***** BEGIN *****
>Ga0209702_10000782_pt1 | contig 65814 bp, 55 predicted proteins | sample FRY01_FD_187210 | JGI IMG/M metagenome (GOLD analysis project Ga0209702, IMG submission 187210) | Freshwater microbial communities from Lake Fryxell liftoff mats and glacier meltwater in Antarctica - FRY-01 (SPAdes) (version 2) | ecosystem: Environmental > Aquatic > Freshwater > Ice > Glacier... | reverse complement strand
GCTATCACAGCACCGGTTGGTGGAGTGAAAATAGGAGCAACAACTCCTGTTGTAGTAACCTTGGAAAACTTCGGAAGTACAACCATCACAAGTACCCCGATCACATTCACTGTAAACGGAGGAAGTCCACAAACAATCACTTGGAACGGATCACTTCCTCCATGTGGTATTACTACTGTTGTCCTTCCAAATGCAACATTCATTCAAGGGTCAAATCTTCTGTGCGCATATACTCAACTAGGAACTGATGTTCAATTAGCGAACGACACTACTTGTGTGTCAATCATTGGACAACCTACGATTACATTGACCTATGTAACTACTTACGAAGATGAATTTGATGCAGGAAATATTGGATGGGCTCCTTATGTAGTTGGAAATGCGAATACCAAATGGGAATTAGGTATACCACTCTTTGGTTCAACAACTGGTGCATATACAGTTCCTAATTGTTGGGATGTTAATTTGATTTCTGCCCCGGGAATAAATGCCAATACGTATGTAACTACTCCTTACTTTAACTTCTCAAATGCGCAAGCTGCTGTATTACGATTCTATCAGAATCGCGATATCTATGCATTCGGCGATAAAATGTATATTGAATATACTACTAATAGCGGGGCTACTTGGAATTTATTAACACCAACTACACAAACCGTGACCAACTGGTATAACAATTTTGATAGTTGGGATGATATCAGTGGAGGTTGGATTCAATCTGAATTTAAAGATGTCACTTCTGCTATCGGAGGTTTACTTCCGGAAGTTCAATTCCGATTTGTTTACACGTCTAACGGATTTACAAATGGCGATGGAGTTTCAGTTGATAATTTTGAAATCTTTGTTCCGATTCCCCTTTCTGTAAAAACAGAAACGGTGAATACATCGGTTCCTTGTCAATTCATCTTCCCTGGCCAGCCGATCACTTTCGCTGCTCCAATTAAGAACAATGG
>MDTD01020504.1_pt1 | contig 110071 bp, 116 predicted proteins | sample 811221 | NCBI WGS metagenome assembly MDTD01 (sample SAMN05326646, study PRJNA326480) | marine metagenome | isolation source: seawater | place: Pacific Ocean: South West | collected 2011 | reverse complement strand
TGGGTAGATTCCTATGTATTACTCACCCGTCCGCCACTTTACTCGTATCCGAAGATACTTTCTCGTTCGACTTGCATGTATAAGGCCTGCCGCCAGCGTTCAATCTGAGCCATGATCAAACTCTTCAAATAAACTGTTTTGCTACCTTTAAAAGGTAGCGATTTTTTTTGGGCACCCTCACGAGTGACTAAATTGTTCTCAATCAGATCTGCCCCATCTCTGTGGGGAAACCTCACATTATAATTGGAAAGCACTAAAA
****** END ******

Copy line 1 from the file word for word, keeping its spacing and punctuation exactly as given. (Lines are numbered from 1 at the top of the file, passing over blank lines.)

>Ga0209702_10000782_pt1 | contig 65814 bp, 55 predicted proteins | sample FRY01_FD_187210 | JGI IMG/M metagenome (GOLD analysis project Ga0209702, IMG submission 187210) | Freshwater microbial communities from Lake Fryxell liftoff mats and glacier meltwater in Antarctica - FRY-01 (SPAdes) (version 2) | ecosystem: Environmental > Aquatic > Freshwater > Ice > Glacier... | reverse complement strand